Some of the major problems that exist in our world or on this particular land mass of Turtle Island ( a traditional name for North America) can be traced back to the points where people ceased to be in harmony, in reciprocity, in intimate connection to the earth underneath their feet.  The almost immediate destruction of the natural environment (and its stewards) here began as people showed up with designs on use and exploitation, opposed to the cultural idea of the visceral intimacy with earth, with nature and with Spirit.  What people did not understand, they did not respect and what they did not respect, they would most easily exploit.  The work of Susan Griffin in "Woman and Nature", Vine Deloria, Jr. in "Red Earth White Lies" and Jan Carew in "Rape of Paradise" illuminates this clearly.

The echoes of indigenous European traditions did come to Turtle Island, but lost out to the constant and crushing force of christianity upon them.  In turn, those people, divorced from their own intimate relationship to land, nature and the spirits of their Ancestors, would set upon the indigenous peoples and traditions of Turtle Island and Africa with a ferocity and systematic approach that was unseen in previous times.  We now live in a world on top of a world.  We see the echoes of ourselves in the patronizing images of Native Americans, Africans and European pagans, heathens and Wiccans that dot and smudge our media and social consciousness.  The modern, digital-technical, machine-world has edged its way into dominance and coerced validation - all in spite of the natural world that lives just underneath our consciousness, more powerfully though as time goes on.  But we are still struggling to come to grips with the negative effects of modern society on our natural world and our sense of closeness to it.

Indigeny and the spiritual perspectives within that diverse human tradition have always given us ways of seeing, feeling and understanding the earth, nature and All That Is in ways that allowed us to live in harmony, successfully and with intelligence in a world of beautiful and varied challenges.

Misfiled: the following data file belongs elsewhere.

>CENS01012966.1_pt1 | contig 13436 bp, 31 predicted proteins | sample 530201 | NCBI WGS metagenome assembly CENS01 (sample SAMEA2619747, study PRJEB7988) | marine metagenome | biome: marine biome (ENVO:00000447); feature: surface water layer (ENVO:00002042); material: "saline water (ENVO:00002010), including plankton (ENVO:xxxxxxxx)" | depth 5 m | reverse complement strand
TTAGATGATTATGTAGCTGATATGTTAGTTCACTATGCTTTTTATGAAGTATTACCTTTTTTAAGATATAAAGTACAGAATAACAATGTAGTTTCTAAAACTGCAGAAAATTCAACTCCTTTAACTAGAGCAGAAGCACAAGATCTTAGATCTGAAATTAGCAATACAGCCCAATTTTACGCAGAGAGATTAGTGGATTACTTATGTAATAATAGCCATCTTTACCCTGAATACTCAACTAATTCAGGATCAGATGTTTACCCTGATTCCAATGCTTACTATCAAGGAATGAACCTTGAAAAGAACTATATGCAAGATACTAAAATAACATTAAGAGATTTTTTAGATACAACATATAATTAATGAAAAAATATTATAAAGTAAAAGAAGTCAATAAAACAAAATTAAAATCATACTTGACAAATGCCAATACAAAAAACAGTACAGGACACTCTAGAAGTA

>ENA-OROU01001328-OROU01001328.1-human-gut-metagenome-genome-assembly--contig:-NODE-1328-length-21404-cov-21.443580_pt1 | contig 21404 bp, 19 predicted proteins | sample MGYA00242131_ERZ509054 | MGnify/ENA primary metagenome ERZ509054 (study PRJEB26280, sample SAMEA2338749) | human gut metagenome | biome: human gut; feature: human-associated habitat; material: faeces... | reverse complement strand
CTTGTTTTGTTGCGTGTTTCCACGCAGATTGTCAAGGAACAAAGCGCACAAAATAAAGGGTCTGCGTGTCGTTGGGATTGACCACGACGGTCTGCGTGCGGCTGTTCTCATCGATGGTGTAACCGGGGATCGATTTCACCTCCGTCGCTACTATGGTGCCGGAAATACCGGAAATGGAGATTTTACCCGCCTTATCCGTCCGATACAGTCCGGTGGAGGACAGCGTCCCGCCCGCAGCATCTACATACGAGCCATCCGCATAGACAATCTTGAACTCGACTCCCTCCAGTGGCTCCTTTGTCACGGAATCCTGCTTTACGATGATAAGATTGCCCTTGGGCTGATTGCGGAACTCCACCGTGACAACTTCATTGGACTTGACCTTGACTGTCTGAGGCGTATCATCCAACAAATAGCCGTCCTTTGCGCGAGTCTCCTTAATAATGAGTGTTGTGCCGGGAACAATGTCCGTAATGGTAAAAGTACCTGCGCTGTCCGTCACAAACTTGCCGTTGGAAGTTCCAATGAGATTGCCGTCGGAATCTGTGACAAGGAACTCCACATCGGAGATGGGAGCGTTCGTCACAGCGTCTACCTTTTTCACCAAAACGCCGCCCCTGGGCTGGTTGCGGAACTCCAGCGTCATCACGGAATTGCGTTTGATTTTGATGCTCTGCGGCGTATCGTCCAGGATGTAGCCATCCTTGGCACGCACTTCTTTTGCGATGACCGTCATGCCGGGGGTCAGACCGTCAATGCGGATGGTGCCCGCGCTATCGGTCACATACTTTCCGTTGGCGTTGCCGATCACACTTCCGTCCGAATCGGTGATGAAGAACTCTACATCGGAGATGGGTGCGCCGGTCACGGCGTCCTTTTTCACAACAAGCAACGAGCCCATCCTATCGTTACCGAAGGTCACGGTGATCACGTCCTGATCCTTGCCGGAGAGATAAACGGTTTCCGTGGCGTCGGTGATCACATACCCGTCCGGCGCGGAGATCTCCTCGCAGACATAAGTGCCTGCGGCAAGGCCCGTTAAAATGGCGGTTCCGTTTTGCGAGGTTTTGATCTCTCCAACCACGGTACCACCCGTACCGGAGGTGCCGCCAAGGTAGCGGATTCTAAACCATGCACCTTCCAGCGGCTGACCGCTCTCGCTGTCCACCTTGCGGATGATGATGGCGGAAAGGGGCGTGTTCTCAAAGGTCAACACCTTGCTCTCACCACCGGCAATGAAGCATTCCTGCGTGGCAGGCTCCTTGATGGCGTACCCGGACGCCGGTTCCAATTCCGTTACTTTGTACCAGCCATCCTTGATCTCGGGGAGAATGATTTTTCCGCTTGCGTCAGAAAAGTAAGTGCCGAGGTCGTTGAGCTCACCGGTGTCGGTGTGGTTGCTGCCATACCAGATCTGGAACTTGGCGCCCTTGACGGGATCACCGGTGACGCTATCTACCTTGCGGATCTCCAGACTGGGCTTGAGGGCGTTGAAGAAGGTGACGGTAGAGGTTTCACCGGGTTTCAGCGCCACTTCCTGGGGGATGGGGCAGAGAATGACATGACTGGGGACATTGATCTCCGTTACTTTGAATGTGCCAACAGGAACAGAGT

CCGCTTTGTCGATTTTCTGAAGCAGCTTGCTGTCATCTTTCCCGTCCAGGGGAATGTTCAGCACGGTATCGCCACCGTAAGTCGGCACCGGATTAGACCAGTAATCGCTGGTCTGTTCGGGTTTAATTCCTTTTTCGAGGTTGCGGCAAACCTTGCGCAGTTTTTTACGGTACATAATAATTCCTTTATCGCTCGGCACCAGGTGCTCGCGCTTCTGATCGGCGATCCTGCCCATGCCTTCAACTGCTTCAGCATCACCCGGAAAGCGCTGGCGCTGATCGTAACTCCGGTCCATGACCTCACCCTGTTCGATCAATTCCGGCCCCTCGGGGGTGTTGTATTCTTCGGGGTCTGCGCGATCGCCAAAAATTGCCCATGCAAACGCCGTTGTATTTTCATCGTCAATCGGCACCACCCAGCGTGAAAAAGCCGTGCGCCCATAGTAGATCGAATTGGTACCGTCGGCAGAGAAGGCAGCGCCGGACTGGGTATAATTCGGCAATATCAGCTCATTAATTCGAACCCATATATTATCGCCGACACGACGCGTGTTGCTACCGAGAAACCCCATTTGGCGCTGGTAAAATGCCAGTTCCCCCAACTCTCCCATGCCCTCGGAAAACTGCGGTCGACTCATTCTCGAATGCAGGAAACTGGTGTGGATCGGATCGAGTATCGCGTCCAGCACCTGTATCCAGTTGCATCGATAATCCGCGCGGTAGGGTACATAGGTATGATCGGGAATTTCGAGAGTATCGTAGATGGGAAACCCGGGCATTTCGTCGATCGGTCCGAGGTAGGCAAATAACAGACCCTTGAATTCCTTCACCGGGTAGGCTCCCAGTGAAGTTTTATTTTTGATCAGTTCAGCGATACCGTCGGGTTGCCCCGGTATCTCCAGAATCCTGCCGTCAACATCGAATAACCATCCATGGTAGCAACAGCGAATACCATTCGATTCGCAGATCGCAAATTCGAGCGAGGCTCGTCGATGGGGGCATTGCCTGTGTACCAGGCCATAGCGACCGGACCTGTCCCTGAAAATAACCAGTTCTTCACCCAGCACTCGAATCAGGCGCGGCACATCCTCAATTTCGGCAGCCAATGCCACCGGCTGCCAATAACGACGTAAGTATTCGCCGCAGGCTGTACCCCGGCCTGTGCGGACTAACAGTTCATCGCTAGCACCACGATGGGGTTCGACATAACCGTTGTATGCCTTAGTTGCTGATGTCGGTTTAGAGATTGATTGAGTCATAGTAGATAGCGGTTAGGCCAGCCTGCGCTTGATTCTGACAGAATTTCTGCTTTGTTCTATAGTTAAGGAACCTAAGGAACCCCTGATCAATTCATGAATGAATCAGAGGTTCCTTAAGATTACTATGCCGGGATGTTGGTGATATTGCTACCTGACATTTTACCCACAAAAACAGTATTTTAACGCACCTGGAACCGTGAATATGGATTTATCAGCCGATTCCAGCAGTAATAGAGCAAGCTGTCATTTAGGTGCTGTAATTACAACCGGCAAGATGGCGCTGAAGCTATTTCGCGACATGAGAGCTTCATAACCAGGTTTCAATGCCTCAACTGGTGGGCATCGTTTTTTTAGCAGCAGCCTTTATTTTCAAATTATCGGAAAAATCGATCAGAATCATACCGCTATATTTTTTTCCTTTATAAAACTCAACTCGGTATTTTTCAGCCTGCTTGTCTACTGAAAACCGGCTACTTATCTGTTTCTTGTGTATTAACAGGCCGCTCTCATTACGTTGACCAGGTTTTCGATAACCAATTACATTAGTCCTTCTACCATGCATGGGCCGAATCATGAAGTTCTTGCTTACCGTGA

The Turtle Island Initiative is a continuing opportunity to engage, to respect, to acknowledge, to validate, to illuminate our deep and abiding and often estranged relationship with the earth underneath our feet, underneath our consciousness - and to raise important political and social issues that frame and define the presence of diverse populations that now live in a place called the United States of America that has forced its way into a land already full of nations, full of peoples, full of traditions indigenous to and in full respect of the land called "Turtle Island, or Cuscatlan or Abya-Yala". ("500 Years of Indigenous Resistance", Gord Hill, pg.7).  The United States of America lives upon the Ancestral bones of indigenous people and its dominant culture has submerged and attacked the indigenous people and energetics of the land.  The forces of monotheism and christianity in general and the DC40 initiative in particular (spearheaded by the Reformation Prayer Network and the Heartland Apostolic Prayer Network) are expressions of that negative force against those that dare to live out the Ancestral traditions that have held humanity in good stead with this Earth in general and this land in particular.

We invite  people to share their perspectives, their experiences, their knowings and feelings here in support of the land, in support of indigenous peoples and the traditions that have fought long and hard to sustain themselves in harmony with All That Is.

May Tenbalu, the feminine Spirit of the Earth, help us to see each other, to be grounded in compassion and caring, to know and then be fully who we are and to validate the reality of those around us.  May we nurture love, acceptance and truth.  May our feet, firmly, but gently standing on the ground, lead us down the path to healing and the acknowledgement of the humanity inherent with us all, the divinity inherent within us all.

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